“I share the bitter dismay of many people – my constituents – who were not able to exercise their democratic right to vote in this election...that should never, ever, happen again in our democracy”. Nick Clegg, Sheffield Hallam, 7 May 2010
Yet they now propose a programme of political reform that will disenfranchise millions of citizens who, the Electoral Commission say, are missing from the electoral roll.
“But, even at 91 per cent, this means that at least three and a half million people aren’t on the register. And that’s not good enough for us. It shouldn’t be good enough for anybody.” Jenny Watson, Electoral Commission Chair, Speech to the University of Liverpool, 18 March 2010
To make matters worse, Cameron and Clegg propose to speed up the implementation of individual registration. But an Electoral Commission report on the sudden switch to IVR in Northern Ireland warned:
“Individual registration tended to have an adverse impact on disadvantaged, marginalised and hard to reach groups. Young people and students, people with learning disabilities and other forms of disability and those living in areas of high social deprivation were less likely to be registered and encountered specific problems with the new registration process. While these findings relate directly to Northern Ireland, they are not unique and reflect the wider picture across the UK. They present a major challenge to all those concerned with widening participation in electoral and democratic processes.” Electoral Commission, The Electoral Fraud (Northern Ireland) Act, Research report 2003
We must not repeat that outcome by prematurely implementing IVR in Great Britain. This is especially important in view of an Electoral Commission report in March 2010, on the completeness and accuracy of the register, which found that:
“...under-registration is concentrated among specific social groups, with registration rates being especially low among young people, private renters and those who have recently moved home. The highest concentrations of under-registration are most likely to be found in metropolitan areas, smaller towns and cities with large student populations, and coastal areas with significant population turnover and high levels of social deprivation. The case study research indicated that some of those missing from the registers are unaware that they are not registered.” Electoral Commission, The Completeness and Accuracy of Electoral Registers in GB, 2010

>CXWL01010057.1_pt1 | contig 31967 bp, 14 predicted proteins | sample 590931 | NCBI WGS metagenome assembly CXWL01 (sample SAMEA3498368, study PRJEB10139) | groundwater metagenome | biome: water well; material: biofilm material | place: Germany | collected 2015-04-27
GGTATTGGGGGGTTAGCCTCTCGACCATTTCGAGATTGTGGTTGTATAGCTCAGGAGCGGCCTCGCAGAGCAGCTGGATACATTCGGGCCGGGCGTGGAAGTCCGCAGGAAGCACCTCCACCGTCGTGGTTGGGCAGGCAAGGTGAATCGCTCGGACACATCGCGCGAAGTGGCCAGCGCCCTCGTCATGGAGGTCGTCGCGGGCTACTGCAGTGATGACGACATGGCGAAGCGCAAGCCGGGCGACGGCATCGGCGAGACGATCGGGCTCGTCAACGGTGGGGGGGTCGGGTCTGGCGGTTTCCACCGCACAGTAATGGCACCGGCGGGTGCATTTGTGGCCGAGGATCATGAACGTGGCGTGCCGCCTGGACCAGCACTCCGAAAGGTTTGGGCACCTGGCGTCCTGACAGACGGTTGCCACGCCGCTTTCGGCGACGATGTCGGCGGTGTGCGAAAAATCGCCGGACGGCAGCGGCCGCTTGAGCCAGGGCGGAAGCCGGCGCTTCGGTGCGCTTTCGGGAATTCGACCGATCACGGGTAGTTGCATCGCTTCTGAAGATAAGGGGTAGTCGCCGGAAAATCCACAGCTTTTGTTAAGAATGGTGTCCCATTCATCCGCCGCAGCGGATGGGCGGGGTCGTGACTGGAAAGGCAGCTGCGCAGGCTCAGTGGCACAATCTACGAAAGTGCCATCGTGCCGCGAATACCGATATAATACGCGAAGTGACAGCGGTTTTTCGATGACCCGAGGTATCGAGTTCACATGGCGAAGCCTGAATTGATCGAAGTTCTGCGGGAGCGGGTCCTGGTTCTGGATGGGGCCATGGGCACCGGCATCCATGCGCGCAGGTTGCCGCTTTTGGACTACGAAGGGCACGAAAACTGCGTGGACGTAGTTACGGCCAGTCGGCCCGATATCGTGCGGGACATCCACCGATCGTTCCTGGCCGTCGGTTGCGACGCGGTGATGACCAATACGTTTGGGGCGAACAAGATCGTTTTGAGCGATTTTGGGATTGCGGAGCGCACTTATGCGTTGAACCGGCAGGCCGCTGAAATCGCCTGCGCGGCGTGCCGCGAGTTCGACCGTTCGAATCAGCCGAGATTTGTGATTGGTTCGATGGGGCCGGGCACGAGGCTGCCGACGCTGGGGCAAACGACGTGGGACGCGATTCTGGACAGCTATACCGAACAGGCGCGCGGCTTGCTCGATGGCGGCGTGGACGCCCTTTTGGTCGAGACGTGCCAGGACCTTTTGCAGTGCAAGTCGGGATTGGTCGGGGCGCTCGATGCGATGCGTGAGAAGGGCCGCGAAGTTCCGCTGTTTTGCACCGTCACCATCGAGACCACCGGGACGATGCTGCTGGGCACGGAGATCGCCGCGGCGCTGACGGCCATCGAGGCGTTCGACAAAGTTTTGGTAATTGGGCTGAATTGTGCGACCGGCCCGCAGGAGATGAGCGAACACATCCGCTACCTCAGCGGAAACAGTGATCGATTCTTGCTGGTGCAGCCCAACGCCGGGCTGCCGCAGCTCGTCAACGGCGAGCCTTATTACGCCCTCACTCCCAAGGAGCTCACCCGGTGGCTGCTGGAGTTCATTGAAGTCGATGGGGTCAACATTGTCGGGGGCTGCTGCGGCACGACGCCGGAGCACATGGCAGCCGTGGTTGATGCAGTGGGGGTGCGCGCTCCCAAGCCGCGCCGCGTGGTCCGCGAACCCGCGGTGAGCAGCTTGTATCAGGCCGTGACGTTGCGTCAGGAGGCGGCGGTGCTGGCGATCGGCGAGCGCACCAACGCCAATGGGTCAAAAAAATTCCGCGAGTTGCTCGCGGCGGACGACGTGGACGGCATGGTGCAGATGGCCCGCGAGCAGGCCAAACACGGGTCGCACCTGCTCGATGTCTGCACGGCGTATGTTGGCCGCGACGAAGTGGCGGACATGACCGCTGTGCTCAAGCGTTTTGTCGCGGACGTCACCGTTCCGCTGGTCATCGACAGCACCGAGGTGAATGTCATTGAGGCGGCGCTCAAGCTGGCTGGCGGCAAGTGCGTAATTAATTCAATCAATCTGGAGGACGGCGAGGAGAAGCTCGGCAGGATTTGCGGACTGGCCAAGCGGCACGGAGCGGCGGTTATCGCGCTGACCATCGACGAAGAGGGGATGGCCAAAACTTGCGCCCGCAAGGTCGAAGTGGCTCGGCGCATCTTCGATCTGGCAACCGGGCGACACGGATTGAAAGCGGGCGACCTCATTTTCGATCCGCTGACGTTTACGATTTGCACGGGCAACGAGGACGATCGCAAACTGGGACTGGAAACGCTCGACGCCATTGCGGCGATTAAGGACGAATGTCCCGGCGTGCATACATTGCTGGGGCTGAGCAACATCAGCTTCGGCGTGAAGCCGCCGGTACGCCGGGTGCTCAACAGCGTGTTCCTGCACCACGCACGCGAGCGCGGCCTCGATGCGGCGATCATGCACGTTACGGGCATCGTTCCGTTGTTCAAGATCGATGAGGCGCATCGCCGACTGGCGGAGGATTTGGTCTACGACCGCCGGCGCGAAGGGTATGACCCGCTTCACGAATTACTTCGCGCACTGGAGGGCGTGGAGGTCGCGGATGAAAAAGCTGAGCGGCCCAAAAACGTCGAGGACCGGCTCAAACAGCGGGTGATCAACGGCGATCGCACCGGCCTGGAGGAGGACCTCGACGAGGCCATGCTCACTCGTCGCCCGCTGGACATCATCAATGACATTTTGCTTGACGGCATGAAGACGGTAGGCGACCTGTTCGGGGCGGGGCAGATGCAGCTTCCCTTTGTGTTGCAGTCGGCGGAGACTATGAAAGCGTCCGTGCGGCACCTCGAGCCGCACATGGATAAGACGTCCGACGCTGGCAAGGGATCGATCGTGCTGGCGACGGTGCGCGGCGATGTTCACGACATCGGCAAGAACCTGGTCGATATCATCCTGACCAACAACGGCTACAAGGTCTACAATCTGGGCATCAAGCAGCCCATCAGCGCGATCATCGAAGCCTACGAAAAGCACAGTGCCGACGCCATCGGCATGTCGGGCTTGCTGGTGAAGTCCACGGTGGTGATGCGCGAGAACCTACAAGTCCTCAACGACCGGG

“...to move straight to individual registration risks moving straight to mass disenfranchisement of the young, the urban, the mobile and ethnic minority voters. The rot dates back to Margaret Thatcher's disastrous decision to make the electoral register a source of the poll tax register. It is also a source of jury lists. In the late 1980s, millions of people looked at the costs and benefits of being on the register, and rationally decided to disappear. They are not yet back, nor are their sons and daughters ... At worst, a move to immediate individual registration could make Britain in 2011 like Florida in 2000: the missing people will be those least likely to vote for the ruling party.” Professor Iain McLean, Oxford University, Guardian 2 May 2010
The Government’s plan to speed up individual registration in spite of these warnings suggests that the ‘New Politics’ agenda is cover for a partisan and undemocratic attack on the Labour party.
What else can explain David Cameron’s sudden change of heart about the size of the House of Commons?
“Somebody might take the view that at 659 there are already too many Members of Parliament at Westminster. They may take the view, depending on what happens in the European constitution, that Westminster has less to do, with less MPs - I certainly hope that is not the case. This is all someway off.” David Cameron MP, Oxfordshire Boundary Inquiry, 2003
"I think the House of Commons could do the job that it does with 10 per cent fewer MPs without any trouble at all." David Cameron MP, Financial Times, 13 January 2009
When it came to protecting his own constituency boundaries, David Cameron opposed a change in the number of seats. But now that he sees political advantage in cutting seats, he favours a reduction.